Some owners said no immediately. Finally, Mr. Standring says, "I was driving across Wyoming in the fall of 2009, taking my younger daughter to college in Bozeman, when I got a call from Jock Reynolds," the director of the Yale University Art Gallery. Cellphone service was spotty, but Mr. Reynolds was saying that Yale would lend "Square Saint-Pierre." That was the first loan.
Shortly thereafter, however, Christoph Heinrich succeeded Mr. Sharp as the director of the Denver museum. "He said, if you do this, do it big—make it the most important show—and that was the end of the search for 30 works in the exhibition," says Mr. Standring.
Soon it was the end of the Paris years, too. Now the curators were looking for works that would demonstrate how the mostly self-taught van Gogh struggled to master draftsmanship, understand materials and techniques, use color theory, learn from the works of other artists, and consciously devise his own trademark style. That required drawings and paintings from his early years in the Netherlands and his later years in Provence—and more travel, more letters.
To get the loans, "there is one big strategy," Mr. Standring says. "You increase the critical mass first, which encourages the others to lend. He continues: "You are supercurator, partially a psychologist, diplomat, negotiator, curator, art historian. You are constantly adjusting the various strategies."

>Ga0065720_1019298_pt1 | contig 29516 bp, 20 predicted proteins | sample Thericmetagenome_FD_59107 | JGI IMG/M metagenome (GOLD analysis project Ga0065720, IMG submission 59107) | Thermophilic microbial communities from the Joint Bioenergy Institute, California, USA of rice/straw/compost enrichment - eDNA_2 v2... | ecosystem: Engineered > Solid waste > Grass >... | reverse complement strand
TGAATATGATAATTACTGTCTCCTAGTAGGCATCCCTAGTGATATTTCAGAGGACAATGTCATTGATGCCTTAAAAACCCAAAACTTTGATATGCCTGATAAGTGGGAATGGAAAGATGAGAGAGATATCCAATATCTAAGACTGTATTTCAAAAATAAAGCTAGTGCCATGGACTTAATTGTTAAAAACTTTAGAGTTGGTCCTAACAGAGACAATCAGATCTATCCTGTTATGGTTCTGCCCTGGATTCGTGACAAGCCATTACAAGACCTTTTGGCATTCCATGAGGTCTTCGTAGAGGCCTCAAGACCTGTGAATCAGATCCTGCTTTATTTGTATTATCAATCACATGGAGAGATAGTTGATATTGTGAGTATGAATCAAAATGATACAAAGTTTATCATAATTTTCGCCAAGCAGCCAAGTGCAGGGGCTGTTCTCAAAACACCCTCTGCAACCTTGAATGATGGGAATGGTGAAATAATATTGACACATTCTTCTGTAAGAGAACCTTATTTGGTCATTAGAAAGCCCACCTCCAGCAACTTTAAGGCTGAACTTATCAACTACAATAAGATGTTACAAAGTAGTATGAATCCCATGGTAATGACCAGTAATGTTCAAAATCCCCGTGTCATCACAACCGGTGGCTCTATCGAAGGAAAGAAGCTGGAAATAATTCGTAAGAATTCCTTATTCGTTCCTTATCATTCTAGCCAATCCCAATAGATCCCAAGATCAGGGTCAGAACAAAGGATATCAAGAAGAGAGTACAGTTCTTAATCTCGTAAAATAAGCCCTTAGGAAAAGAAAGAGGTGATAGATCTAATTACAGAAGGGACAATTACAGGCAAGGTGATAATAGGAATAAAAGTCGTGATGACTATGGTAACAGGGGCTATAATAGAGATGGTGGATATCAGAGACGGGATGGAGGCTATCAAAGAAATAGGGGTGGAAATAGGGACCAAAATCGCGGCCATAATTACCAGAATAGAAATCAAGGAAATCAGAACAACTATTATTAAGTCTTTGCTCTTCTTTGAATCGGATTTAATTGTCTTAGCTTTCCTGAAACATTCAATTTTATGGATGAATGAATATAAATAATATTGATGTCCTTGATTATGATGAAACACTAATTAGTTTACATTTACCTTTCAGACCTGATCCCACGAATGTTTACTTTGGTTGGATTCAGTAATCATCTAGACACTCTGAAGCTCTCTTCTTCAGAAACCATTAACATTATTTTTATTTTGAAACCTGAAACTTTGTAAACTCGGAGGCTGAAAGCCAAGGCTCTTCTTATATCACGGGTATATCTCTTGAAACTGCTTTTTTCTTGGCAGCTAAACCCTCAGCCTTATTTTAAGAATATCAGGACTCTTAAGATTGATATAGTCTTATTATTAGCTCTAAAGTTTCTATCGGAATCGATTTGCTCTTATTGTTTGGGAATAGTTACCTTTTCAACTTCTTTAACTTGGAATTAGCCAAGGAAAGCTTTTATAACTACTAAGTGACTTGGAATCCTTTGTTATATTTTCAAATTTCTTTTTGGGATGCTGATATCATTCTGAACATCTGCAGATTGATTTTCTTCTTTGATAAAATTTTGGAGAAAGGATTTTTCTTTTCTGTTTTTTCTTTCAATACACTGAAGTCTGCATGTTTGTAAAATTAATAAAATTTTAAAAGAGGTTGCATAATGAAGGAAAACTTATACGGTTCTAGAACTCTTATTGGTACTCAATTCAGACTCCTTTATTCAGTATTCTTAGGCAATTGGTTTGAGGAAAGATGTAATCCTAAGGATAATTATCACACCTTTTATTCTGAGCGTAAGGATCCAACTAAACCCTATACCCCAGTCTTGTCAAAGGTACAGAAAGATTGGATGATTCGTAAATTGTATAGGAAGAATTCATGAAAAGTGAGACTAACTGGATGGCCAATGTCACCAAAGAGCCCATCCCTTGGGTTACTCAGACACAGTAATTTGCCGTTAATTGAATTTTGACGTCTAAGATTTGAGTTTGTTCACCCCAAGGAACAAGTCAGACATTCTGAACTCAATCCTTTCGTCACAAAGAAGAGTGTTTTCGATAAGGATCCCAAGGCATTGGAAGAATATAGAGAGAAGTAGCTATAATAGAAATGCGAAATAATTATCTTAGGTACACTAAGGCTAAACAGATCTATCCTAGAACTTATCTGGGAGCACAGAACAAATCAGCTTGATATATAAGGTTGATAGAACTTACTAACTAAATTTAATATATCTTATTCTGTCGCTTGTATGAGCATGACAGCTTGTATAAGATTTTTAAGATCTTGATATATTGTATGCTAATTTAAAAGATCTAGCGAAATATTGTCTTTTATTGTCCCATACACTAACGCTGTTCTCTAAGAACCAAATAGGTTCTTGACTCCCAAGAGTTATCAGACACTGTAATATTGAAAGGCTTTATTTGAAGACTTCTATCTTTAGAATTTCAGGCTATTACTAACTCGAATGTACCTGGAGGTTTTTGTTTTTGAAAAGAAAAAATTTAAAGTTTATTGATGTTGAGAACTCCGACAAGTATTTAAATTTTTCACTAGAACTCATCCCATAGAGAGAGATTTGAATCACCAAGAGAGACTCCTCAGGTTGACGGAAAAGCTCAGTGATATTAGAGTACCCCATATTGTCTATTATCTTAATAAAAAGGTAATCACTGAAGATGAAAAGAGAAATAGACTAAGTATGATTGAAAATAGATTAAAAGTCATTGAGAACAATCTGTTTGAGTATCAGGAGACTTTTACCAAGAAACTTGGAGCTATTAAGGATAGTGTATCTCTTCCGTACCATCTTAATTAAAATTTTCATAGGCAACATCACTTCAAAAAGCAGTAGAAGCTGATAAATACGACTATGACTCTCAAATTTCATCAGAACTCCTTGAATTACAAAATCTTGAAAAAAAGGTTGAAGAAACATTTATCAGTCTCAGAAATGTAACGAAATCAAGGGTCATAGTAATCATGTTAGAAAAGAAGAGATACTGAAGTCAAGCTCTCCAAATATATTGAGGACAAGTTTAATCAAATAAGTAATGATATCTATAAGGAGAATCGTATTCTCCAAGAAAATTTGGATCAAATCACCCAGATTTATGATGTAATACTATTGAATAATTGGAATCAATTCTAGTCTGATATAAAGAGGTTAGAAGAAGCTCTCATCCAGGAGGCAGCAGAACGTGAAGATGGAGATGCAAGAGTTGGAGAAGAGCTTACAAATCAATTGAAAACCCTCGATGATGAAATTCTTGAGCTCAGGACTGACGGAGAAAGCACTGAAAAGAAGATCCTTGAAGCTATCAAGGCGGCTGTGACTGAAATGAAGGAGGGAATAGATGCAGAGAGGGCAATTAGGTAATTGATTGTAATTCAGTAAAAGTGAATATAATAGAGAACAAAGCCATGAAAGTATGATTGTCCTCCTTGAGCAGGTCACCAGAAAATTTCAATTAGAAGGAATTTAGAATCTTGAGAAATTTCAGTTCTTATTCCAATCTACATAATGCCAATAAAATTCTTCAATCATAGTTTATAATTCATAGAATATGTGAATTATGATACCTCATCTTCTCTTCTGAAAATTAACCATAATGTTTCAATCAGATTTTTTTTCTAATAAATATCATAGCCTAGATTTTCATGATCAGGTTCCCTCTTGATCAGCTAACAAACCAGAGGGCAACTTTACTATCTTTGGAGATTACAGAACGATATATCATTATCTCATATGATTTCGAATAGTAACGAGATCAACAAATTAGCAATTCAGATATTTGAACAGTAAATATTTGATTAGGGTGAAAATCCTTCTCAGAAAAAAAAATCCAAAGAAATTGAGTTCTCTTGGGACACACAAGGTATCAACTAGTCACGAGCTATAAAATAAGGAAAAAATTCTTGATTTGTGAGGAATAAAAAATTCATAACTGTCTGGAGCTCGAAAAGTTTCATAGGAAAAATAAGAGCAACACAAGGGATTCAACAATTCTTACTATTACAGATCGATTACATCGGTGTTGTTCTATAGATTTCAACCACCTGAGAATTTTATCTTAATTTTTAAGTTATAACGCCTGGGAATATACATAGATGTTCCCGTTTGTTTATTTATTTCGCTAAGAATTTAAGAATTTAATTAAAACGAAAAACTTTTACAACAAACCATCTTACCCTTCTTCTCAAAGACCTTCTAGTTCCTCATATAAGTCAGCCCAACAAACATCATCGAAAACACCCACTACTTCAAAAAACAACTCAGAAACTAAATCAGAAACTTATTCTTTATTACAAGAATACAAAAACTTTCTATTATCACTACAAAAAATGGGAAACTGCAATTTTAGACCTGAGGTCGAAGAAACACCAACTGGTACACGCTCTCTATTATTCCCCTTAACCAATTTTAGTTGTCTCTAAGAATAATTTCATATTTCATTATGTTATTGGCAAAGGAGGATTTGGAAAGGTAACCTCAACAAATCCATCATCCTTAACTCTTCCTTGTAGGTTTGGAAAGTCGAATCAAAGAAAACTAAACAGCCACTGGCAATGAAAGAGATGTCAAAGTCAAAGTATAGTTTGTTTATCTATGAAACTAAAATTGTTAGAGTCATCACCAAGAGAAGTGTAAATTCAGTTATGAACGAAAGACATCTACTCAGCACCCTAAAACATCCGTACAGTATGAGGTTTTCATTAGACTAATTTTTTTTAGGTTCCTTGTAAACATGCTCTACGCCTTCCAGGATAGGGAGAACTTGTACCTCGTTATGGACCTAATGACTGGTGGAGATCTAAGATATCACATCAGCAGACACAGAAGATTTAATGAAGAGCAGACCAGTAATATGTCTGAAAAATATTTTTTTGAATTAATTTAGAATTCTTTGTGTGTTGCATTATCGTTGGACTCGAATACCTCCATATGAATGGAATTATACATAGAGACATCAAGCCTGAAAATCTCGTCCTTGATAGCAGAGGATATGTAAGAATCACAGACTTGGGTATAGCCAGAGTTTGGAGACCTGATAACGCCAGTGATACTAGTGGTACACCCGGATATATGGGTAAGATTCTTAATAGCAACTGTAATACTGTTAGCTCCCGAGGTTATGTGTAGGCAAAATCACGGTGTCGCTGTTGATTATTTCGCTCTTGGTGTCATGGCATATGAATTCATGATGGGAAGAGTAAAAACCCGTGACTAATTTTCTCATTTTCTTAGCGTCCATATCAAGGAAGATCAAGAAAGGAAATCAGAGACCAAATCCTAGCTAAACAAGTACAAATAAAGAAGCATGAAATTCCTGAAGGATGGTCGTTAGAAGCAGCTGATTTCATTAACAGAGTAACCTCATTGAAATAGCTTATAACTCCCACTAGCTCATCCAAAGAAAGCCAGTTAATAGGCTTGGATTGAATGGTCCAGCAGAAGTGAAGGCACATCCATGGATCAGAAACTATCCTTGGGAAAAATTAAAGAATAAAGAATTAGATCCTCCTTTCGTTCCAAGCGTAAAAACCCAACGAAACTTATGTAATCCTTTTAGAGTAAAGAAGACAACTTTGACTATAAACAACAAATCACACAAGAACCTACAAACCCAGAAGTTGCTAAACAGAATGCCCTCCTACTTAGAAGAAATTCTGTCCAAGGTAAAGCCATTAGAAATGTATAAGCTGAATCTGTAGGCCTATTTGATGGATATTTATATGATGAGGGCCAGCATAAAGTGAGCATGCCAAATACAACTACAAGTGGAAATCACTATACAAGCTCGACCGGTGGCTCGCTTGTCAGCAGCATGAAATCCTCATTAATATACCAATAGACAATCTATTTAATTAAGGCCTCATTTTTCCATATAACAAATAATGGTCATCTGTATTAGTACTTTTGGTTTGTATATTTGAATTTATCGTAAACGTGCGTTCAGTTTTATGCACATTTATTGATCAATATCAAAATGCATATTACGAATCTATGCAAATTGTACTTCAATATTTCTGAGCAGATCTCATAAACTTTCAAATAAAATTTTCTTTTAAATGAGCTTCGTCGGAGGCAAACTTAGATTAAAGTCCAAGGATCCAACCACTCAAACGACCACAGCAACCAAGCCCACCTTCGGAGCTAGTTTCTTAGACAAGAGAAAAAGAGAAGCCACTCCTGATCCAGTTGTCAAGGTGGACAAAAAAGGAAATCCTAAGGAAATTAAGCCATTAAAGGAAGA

He phoned some collectors until they agreed to lend or stopped taking his calls. He used humor, writing in an email to Matthew Gale, a curator at the Tate in London, that "I'd swim across the English Channel and risk my body for 'Houses With Thatched Roofs'—this exhibit is so important. He wrote back, 'I hope you are not wet because we approved the loan already.'" Mr. Standring used the same ploy with Aaron Betsky, director of the Cincinnati Art Museum—changing the locale to the Ohio River. According to Mr. Standring, "He paused, and said, 'OK, you've got it, but you have to do it in February in your Speedo.'" (Mr. Standring didn't, at least not yet.)
His cajoling didn't always work. "I went to Oslo three times, but never met the director or the curator."
Only a few museums asked for something in return. The Ny Carlsberg Glyptotek in Copenhagen and the Fitzwilliam Museum at Cambridge University are each borrowing a different pastel by Edgar Degas, while the Thyssen-Bornemisza Museum in Madrid and the Scottish National Gallery in Edinburgh were lent a painting by Claude Monet.
One museum in Germany, which Mr. Standring declined to name, borrowed an Alfred Sisley in return for lending its van Gogh painting. But when Mr. Standring received the insurance value, "it was so high that I called and asked if the value included one zero too many. It was 85% more than the work was valued." The museum would not reconsider, and the loan was dropped.
"You have a lot of dark days when loans fall through," Mr. Standring says, who during this whole exercise has also been writing funding proposals, lining up catalog authors, writing his own catalog essays and planning the exhibition layout. How did he cope? "I painted in the evening—watercolors—because it's less expensive than a shrink," he says.